3 Software Features to Help You Prioritize Diversity Recruiting

By: on October 6, 2020

Just last month, a Software Advice survey found that 46% of respondents feel more pressure from their workforce than usual this year to become more diverse and inclusive. Employers are responding to that pressure in different ways, but for most, diversifying their workforce is a top priority.

So what’s the solution? You can’t just recruit your way out of a lack of diversity. Hiring solely based on diversity traits is a big no-no in the eyes of the Equal Employment Opportunity Commission (EEOC), without even mentioning how terrible of an idea it is to skip over qualified candidates.

Well, here’s the good news: Recruiting software can help, and it seems many of your peers are already aware of this. In fact, our survey found that nearly 9 in 10 employers have implemented or plan to implement software that will help them build a diverse workforce.

Whether you’re already using these tools or you’re just becoming aware of them, it’s a good idea to acquaint yourself with what’s out there. Below, we highlight three features of recruiting software that can help you diversify your workforce.

1. Find diverse talent with AI-driven sourcing

Of the HR leaders we surveyed this August, 52% say their employers currently have diversity hiring quotas. Another 42% stated that their employers plan to implement diversity hiring quotas. That means that nearly all of the respondents that participated in our survey see building a diverse workforce as a priority for their business.

However, achieving this goal relies on recruiting from a diverse hiring pool. If your standard sources for job applicants aren’t exposing you to a diverse pool of potential employees, don’t worry: Many recruiting tools are built with features that help you find minority candidates.

Artificial intelligence (AI) sourcing is one example of a feature recruiters use for this purpose. AI sourcing typically involves using filters to scan available online information to find candidates that meet your hiring criteria.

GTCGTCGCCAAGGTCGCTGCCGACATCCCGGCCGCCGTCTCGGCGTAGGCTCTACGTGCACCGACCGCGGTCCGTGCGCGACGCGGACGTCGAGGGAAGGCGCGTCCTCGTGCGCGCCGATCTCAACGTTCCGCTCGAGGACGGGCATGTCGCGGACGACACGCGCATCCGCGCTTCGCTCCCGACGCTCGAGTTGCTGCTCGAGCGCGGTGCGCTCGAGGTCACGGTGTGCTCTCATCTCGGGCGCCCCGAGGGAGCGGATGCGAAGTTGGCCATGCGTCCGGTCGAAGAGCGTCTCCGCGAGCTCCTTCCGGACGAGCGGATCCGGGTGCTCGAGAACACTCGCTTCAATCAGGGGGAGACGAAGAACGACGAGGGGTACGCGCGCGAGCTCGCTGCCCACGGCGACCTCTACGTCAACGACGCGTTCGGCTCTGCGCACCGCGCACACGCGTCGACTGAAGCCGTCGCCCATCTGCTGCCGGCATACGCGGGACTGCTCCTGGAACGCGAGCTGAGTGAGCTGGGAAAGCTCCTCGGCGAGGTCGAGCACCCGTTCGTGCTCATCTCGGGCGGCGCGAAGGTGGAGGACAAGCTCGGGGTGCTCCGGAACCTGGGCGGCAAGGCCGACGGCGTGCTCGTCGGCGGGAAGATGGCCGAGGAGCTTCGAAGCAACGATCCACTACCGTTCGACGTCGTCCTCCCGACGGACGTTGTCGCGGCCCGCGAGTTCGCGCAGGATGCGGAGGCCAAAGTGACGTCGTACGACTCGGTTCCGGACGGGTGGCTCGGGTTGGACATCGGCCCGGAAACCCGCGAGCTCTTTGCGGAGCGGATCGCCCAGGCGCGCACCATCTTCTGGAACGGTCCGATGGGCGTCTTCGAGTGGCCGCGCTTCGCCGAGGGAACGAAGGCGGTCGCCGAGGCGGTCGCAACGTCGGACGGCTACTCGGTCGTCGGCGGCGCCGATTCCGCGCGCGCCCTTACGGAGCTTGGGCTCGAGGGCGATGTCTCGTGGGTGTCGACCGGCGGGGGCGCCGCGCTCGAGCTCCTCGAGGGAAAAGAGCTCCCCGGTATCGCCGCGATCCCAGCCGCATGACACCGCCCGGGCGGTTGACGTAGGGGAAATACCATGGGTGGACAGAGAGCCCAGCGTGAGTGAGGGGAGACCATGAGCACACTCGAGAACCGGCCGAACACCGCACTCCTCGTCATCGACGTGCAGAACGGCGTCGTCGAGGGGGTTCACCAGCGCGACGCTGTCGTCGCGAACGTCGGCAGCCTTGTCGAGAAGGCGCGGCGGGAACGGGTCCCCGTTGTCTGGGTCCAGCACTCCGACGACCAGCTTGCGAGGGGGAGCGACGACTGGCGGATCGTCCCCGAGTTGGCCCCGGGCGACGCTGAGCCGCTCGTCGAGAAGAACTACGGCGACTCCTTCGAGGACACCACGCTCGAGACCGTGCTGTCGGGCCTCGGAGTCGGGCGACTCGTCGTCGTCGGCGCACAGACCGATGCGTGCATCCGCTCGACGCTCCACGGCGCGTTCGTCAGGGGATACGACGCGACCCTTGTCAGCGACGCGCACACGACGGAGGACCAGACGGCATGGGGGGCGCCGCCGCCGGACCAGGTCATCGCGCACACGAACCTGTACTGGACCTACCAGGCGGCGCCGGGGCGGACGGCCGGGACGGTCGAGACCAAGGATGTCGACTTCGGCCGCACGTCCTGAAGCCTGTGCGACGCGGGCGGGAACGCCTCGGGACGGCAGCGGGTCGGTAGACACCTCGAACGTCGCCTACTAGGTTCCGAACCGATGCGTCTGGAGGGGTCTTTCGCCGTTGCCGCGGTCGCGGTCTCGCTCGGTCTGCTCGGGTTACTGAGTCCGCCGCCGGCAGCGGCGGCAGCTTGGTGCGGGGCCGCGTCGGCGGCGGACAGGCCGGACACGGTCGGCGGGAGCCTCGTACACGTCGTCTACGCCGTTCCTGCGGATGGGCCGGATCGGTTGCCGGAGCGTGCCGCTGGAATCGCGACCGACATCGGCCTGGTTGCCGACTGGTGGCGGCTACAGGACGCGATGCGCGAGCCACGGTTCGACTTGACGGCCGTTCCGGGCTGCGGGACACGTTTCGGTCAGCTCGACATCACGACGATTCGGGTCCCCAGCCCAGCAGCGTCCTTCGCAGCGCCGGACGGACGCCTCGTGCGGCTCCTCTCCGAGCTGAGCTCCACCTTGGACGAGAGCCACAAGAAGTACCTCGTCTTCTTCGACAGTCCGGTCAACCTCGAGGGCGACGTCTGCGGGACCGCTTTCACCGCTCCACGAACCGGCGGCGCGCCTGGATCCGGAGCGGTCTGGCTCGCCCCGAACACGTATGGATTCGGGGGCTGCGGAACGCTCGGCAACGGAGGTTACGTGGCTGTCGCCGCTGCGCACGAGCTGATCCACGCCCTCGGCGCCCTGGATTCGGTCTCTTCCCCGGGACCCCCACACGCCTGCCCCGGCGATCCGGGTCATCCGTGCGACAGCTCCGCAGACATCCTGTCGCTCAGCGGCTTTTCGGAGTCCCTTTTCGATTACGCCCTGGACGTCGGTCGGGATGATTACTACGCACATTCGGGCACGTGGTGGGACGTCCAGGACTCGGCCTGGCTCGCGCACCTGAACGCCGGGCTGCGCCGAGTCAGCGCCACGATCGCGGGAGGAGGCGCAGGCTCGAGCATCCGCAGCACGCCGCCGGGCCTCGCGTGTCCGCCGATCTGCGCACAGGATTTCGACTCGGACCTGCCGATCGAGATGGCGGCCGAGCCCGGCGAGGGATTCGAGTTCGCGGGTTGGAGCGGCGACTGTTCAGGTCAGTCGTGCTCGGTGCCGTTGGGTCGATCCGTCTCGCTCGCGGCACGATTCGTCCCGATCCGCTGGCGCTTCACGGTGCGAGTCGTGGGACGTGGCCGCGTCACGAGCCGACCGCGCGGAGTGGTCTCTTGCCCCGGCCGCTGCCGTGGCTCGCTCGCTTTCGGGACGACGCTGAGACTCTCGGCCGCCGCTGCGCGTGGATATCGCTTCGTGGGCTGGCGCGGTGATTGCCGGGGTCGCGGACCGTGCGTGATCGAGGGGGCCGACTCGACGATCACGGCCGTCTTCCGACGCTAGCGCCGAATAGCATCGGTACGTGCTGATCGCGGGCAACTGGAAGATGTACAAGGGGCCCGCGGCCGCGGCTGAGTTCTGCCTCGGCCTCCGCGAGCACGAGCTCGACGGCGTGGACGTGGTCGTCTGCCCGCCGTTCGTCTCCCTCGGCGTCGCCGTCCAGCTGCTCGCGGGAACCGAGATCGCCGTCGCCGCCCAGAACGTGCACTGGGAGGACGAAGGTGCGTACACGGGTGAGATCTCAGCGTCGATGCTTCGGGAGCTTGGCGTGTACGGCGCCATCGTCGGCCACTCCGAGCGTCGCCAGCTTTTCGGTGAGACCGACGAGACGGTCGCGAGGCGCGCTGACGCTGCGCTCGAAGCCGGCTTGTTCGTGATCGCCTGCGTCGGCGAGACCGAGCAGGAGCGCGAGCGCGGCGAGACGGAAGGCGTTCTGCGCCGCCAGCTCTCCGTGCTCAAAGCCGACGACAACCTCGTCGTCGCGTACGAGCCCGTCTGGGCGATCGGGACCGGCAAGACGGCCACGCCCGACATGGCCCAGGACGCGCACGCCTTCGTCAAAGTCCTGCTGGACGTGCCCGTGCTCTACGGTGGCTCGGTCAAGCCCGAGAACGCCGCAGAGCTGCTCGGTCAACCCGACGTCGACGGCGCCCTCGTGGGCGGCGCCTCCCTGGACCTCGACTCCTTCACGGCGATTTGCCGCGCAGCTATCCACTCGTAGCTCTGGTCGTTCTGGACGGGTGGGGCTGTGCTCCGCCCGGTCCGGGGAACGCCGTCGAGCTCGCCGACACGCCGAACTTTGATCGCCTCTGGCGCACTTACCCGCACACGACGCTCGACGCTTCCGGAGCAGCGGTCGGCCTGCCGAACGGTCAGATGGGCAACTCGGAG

Recruiters can create these filters themselves, and though they might choose to filter for certain genders or ethnicities, they can also use them to identify candidates with other relevant criteria such as certifications or skills. One benefit of using AI sourcing is that you start your search with a much greater candidate pool, because you can search the open web as well as your internal systems.

AI-driven sourcing isn’t offered with every recruiting tool, so keep that in mind during the software selection process. Ask vendors if they offer this feature early on, and check out our guide to see some examples of popular and highly rated software systems that do have this functionality.

2. Minimize unconscious biases with blind hiring mode

A significant detriment to workplace diversity is the tendency among recruiters and hiring managers to hire people just like them. It’s easy to fall into this trap, as humans, but building a diverse workplace requires breaking this habit. To do that, we have to take action to minimize unconscious bias during the hiring process.

What is unconscious bias? Unconscious or implicit bias is the term used to describe when we act on the basis of prejudice and stereotypes without intending to do so.

One recruiting strategy teams can use to minimize unconscious bias is blind hiring. Blind hiring anonymizes candidates by removing all personal and demographic information from the hiring process. The idea is that hiring managers will be less clouded by unconscious bias and assess candidates on their skills and ability alone.